The Winchester Mystery House is one of the most haunted places in the United States, if not the world. Starting in 1884 and continuing until Sarah Winchester’s death on September 5th, 1922, under her instructions to her lead foreman, John Hansen, carpenters, electricians, plumbers, and other tradesmen built, tore down and rebuilt hundreds of rooms. Money was no object, as Sarah had inherited $20.5 million and almost half of the Winchester Repeating Arms Company when her husband William Wirt Winchester passed away in 1881.
The architectural eccentricities of the house are only part of what make it unique. Yes, there are 160 rooms, including forty bedrooms, thirteen bathrooms, 950 doors, forty-seven fireplaces, ten thousand windows, and only three mirrors. But the various reports detailing why and how Sarah Winchester became obsessed with incessantly adding to the house are even more fascinating. One report stated that she was instructed by a medium to continually build the house or she would die: “Build a home for yourself and for the spirits who have fallen from this terrible weapon, too. You must never stop building the house. If you continue building, you will live forever. But if you stop, then you will die.” Another was that her late husband contacted her through a medium and told her that as long as she built, she would live: “Sarah dear, if our house had not been finished, I would still be with you. I urge you now to build a home, but never let it be finished, for then you will live.”
The number thirteen played a major role in the construction of the house. Each window had thirteen panes and, as I mentioned, there were thirteen bathrooms. In that thirteenth bathroom, there were thirteen windows. The carriage entrance was made up of thirteen cement sections. There were thirteen hooks in the séance room, supposedly for the many different colored robes she wore. Her will had thirteen parts and was signed thirteen times. Every Friday the 13th, the large bell that resides on the property rings thirteen times at one in the afternoon–the thirteenth hour.
It was said that Sarah would go each night at midnight to her “Séance Room” to receive instructions on how and where to build next. There were never any blueprints, only sketches done by Sarah according to what she believed she was instructed to do, which she passed on to Hansen. These include The Switchback Staircase: seven flights of forty stairs that only ascended forty feet because each step was only two inches high to accommodate Sarah’s arthritis.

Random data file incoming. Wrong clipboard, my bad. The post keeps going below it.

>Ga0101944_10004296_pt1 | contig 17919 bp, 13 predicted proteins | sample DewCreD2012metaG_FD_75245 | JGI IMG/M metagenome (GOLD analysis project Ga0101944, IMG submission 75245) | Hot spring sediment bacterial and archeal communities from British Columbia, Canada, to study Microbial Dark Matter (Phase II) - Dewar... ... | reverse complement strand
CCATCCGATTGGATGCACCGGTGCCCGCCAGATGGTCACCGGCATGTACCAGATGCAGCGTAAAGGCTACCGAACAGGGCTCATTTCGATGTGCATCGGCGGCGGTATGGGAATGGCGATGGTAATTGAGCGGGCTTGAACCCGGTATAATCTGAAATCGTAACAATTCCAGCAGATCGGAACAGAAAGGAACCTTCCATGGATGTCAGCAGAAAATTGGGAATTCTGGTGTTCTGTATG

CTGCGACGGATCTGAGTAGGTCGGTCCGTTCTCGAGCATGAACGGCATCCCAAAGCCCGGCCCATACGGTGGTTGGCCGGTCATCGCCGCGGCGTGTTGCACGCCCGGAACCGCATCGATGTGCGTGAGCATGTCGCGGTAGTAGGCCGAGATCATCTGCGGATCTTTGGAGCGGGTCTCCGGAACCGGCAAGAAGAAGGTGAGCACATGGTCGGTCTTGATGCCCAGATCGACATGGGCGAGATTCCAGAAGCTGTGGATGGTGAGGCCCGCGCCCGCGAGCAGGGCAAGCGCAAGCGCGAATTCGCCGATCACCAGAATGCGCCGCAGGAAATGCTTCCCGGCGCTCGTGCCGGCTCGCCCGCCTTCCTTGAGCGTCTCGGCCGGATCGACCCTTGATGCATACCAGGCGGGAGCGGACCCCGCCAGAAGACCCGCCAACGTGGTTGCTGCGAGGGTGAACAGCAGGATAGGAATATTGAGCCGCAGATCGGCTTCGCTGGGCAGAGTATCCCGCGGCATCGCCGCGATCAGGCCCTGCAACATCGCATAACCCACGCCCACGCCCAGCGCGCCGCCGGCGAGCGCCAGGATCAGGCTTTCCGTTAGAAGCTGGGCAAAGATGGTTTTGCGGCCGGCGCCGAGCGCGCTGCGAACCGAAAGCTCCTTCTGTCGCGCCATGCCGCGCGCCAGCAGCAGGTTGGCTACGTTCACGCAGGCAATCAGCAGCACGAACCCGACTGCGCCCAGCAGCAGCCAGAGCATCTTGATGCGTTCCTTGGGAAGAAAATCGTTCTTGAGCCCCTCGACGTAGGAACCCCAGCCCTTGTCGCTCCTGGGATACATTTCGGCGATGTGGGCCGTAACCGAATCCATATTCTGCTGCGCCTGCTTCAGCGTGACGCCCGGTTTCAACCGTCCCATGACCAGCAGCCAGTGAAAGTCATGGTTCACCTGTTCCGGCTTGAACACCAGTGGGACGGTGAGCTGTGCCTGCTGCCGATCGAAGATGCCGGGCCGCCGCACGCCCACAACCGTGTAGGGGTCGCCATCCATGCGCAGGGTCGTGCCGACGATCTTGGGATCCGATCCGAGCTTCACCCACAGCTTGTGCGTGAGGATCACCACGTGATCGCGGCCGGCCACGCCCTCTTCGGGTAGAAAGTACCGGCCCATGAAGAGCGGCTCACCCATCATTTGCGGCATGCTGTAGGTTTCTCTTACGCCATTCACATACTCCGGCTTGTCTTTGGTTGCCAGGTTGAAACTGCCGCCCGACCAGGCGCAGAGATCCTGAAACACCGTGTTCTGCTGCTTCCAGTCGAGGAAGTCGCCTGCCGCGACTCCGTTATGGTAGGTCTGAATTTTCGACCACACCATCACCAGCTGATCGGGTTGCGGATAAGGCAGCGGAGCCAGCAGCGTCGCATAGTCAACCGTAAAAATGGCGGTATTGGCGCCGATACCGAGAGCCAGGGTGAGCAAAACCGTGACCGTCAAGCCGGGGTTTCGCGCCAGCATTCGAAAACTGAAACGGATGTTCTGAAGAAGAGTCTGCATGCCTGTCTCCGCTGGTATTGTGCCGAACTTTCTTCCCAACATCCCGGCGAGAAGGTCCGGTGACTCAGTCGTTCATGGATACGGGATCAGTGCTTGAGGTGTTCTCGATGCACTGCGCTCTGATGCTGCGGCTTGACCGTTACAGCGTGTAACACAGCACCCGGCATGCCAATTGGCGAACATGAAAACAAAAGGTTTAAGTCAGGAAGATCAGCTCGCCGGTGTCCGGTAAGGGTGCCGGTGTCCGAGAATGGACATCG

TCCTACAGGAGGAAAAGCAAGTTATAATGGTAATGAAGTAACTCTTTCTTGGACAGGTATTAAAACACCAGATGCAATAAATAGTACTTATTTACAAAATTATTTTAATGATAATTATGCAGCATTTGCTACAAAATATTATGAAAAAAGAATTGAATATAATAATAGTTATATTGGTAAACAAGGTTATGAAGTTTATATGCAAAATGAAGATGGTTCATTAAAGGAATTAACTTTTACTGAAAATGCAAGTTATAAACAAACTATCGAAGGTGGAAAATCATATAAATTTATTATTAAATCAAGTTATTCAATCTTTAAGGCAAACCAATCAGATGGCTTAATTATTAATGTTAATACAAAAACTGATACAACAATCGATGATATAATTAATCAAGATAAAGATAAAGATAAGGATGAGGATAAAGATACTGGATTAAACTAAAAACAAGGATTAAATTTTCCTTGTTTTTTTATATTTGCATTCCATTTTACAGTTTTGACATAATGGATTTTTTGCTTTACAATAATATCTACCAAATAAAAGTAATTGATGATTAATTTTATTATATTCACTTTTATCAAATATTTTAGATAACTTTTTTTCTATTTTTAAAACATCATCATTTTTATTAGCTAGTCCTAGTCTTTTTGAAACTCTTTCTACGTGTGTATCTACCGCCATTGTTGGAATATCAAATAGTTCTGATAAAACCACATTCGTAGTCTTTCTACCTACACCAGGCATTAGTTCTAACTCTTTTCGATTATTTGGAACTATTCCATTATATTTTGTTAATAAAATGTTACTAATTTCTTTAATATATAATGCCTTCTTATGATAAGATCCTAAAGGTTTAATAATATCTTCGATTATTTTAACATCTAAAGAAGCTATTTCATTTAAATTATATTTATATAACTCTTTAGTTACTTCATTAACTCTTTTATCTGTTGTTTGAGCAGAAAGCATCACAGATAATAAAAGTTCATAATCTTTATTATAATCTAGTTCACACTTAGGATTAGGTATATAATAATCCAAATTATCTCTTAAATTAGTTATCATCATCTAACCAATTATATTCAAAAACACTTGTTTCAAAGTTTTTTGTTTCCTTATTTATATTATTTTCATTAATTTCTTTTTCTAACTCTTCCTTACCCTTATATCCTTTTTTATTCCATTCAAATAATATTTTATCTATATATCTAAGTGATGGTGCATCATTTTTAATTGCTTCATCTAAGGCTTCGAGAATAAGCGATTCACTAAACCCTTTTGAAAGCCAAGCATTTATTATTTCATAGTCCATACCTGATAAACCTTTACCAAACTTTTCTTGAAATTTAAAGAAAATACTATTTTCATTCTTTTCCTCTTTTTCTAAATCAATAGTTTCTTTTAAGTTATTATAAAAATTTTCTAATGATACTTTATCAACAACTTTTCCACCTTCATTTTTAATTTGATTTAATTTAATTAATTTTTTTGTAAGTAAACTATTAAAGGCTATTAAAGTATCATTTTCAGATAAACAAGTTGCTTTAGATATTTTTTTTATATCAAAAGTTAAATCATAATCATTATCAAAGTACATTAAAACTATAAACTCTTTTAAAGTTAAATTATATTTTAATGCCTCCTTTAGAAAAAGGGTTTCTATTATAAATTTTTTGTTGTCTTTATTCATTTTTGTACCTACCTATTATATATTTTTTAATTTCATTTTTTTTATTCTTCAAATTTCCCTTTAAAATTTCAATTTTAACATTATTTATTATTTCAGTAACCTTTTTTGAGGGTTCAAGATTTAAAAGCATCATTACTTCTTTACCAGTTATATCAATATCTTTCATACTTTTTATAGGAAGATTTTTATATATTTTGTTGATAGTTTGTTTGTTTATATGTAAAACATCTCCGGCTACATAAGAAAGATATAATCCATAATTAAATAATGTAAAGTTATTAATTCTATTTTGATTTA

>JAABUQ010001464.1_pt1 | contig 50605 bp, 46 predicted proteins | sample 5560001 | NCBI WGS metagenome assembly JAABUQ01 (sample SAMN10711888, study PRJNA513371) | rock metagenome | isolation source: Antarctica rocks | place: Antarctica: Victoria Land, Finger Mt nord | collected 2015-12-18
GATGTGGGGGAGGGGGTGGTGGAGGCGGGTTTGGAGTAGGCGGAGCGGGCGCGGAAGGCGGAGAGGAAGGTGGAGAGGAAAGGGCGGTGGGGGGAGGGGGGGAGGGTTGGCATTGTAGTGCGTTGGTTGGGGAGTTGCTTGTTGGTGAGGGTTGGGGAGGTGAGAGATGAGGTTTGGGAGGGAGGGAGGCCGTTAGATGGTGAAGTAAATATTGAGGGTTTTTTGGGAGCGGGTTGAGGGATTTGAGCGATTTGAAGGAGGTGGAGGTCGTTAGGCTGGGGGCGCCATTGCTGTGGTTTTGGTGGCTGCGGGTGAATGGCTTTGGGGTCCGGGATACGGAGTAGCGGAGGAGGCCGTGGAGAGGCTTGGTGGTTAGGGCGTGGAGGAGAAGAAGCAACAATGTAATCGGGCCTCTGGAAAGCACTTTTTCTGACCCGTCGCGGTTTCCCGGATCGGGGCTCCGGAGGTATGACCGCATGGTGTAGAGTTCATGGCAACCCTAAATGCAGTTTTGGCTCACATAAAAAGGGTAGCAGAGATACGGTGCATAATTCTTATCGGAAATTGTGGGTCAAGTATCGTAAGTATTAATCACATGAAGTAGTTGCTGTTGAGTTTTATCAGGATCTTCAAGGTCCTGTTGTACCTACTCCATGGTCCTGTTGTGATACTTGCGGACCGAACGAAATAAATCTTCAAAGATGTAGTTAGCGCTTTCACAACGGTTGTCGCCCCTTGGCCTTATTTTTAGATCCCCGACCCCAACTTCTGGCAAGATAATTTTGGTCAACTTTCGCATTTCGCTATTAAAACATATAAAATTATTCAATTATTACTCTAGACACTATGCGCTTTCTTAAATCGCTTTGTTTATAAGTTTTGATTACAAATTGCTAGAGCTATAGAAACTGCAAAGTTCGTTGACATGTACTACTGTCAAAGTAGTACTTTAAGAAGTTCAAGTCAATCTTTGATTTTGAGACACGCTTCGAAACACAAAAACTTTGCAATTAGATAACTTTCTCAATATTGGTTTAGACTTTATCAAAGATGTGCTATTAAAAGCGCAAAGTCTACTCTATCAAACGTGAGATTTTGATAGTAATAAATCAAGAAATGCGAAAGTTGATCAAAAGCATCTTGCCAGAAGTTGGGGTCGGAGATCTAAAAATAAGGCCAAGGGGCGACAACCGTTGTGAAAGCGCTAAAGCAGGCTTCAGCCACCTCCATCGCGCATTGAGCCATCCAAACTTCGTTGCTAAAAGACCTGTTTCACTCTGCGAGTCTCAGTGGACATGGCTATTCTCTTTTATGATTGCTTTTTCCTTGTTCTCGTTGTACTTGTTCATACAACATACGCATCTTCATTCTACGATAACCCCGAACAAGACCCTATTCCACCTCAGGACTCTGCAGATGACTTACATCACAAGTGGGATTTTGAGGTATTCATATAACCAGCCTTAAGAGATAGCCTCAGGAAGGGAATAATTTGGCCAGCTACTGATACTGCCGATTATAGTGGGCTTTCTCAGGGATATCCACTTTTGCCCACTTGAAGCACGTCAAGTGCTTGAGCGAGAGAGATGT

Other strange features included doors that led out to the open air with no balconies or stairwells beneath them, stairs that led into the ceiling, sliding panels that Sarah could close behind her as she went from one part of the house to another, stairs that descended seven steps and then went up eleven, and a stairway on the outside of the house that descended, then ascended into another part of the house and ended on the same floor it started at.
Some say the house was constructed to keep the spirits of the victims of Winchester rifles at bay by confusing them in the labyrinthine mansion. Others say the lack of mirrors was to allow the friendly spirits Sarah communed with (most notably her husband and daughter) to wander freely through the house because she believed a spirit would vanish upon seeing its reflection. Her staff had to carry their own personal mirrors or not use any at all. She also had thousands of electric and gas lights because she believed spirits were self-conscious about not casting shadows. The elaborate roundabout routes Sarah designed, including several secret passages, were intended to confuse any malevolent spirits that might have been following her – if they were not watchful, they would lose track of her. It was also her belief that spirits were wary of getting caught in traps. This has led to several tourists getting lost for hours when they wandered off the tour path.
Hundreds of visitors have reported contact with apparitions, disembodied voices, and other paranormal activity both malevolent and benevolent. Some people have reported a calming feeling that made them feel as though the house was full of good spirits, while others have felt a heavy feeling in certain parts of the house that depressed and terrified them. People have reported hearing screams, cries, music, and polite pleasantries. Are these examples of their minds playing tricks in a house built by an extremely wealthy woman who was desperately lonely, and maybe a bit insane? Or are the reasons behind the activity in the house really what Sarah Winchester feared: wandering spirits of those killed by Winchester weapons, seeking to terrify the inhabitants of the house?
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Patrick Rahall lives in Massachusetts with his fiancée and is a member of the New England Horror Writers. He has published two novels and a collection of short stories. You can follow his blog at http://pjrahall.blogspot.com